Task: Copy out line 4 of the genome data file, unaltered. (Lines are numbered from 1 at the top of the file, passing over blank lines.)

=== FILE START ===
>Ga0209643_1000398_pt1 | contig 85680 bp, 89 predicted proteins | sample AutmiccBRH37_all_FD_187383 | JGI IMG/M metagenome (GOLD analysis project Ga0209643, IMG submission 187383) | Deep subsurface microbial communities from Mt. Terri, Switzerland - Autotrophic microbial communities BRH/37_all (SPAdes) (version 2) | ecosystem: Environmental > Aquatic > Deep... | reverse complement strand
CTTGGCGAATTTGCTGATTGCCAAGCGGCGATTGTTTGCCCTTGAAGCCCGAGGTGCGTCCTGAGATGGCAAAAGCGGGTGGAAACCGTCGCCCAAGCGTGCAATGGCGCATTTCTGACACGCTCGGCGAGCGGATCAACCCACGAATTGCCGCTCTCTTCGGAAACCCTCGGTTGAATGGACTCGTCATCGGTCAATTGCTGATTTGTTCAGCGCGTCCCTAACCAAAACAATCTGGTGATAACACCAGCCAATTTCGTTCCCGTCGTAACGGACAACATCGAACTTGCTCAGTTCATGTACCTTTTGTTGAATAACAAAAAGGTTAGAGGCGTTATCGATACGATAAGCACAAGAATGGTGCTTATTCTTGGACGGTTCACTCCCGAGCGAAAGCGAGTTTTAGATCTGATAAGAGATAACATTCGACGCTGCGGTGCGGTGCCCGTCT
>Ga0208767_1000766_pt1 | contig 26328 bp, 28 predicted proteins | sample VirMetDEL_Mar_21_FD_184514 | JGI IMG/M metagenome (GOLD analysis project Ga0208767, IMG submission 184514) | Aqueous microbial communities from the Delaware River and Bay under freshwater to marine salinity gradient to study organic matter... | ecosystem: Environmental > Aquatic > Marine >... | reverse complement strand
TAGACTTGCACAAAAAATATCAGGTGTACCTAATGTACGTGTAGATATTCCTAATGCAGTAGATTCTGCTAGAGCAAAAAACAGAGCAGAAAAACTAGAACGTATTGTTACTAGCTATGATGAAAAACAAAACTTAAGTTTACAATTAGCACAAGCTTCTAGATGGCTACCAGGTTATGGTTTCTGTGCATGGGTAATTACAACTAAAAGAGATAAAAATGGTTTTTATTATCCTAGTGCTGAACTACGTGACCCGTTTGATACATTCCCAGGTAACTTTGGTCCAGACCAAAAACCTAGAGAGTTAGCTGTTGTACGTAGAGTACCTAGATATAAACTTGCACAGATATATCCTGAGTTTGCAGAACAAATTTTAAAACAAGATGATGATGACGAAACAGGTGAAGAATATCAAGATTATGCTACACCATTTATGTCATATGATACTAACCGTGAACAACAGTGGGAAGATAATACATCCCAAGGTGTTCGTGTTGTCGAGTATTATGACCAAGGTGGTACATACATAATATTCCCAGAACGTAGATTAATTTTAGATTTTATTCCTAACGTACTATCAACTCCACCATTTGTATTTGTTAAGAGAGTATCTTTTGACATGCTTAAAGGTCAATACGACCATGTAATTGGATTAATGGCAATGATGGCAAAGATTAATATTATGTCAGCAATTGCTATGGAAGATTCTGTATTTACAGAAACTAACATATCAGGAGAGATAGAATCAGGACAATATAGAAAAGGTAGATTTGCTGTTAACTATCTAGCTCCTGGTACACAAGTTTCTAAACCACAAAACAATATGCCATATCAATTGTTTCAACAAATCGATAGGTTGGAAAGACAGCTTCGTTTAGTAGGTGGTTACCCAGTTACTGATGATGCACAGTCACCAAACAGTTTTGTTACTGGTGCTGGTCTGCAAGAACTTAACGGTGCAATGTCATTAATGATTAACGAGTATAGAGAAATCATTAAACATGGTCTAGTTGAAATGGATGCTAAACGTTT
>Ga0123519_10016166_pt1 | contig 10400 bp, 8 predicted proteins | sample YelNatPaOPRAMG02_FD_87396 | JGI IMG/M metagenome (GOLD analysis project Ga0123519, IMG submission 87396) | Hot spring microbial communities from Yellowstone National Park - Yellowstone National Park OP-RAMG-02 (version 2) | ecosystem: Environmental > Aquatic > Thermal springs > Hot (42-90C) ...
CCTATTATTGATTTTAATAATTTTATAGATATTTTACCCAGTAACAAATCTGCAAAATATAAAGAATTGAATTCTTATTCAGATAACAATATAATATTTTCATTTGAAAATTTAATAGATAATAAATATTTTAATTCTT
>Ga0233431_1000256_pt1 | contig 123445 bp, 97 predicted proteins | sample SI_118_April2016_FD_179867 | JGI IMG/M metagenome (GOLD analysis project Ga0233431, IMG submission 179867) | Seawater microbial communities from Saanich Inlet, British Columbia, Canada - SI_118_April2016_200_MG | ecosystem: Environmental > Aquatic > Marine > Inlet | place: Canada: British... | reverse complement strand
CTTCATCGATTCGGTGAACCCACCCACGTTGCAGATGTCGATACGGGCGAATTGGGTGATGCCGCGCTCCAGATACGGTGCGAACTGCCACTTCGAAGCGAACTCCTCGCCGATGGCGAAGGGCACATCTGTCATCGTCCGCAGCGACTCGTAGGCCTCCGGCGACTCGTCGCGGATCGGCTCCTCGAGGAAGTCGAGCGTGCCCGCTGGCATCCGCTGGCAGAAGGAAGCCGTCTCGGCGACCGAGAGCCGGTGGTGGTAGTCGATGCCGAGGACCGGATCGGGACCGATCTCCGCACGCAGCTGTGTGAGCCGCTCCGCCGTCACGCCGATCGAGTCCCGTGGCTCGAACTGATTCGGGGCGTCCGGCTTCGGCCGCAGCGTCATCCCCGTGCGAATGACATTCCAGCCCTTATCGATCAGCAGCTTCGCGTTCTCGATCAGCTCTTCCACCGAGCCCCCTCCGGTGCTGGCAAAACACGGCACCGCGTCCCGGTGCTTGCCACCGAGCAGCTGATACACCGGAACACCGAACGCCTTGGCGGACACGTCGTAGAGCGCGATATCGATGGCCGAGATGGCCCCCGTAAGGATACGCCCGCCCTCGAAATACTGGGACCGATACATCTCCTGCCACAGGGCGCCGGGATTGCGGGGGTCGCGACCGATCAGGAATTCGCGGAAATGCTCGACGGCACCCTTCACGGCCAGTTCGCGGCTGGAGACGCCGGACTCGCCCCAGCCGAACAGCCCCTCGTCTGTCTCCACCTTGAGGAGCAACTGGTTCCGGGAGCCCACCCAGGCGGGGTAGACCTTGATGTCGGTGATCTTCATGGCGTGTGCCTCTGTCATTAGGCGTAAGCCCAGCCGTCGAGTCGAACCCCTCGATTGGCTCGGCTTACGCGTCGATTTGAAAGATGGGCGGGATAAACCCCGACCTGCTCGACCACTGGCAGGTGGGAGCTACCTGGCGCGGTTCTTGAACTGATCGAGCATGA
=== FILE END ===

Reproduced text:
TAGACTTGCACAAAAAATATCAGGTGTACCTAATGTACGTGTAGATATTCCTAATGCAGTAGATTCTGCTAGAGCAAAAAACAGAGCAGAAAAACTAGAACGTATTGTTACTAGCTATGATGAAAAACAAAACTTAAGTTTACAATTAGCACAAGCTTCTAGATGGCTACCAGGTTATGGTTTCTGTGCATGGGTAATTACAACTAAAAGAGATAAAAATGGTTTTTATTATCCTAGTGCTGAACTACGTGACCCGTTTGATACATTCCCAGGTAACTTTGGTCCAGACCAAAAACCTAGAGAGTTAGCTGTTGTACGTAGAGTACCTAGATATAAACTTGCACAGATATATCCTGAGTTTGCAGAACAAATTTTAAAACAAGATGATGATGACGAAACAGGTGAAGAATATCAAGATTATGCTACACCATTTATGTCATATGATACTAACCGTGAACAACAGTGGGAAGATAATACATCCCAAGGTGTTCGTGTTGTCGAGTATTATGACCAAGGTGGTACATACATAATATTCCCAGAACGTAGATTAATTTTAGATTTTATTCCTAACGTACTATCAACTCCACCATTTGTATTTGTTAAGAGAGTATCTTTTGACATGCTTAAAGGTCAATACGACCATGTAATTGGATTAATGGCAATGATGGCAAAGATTAATATTATGTCAGCAATTGCTATGGAAGATTCTGTATTTACAGAAACTAACATATCAGGAGAGATAGAATCAGGACAATATAGAAAAGGTAGATTTGCTGTTAACTATCTAGCTCCTGGTACACAAGTTTCTAAACCACAAAACAATATGCCATATCAATTGTTTCAACAAATCGATAGGTTGGAAAGACAGCTTCGTTTAGTAGGTGGTTACCCAGTTACTGATGATGCACAGTCACCAAACAGTTTTGTTACTGGTGCTGGTCTGCAAGAACTTAACGGTGCAATGTCATTAATGATTAACGAGTATAGAGAAATCATTAAACATGGTCTAGTTGAAATGGATGCTAAACGTTT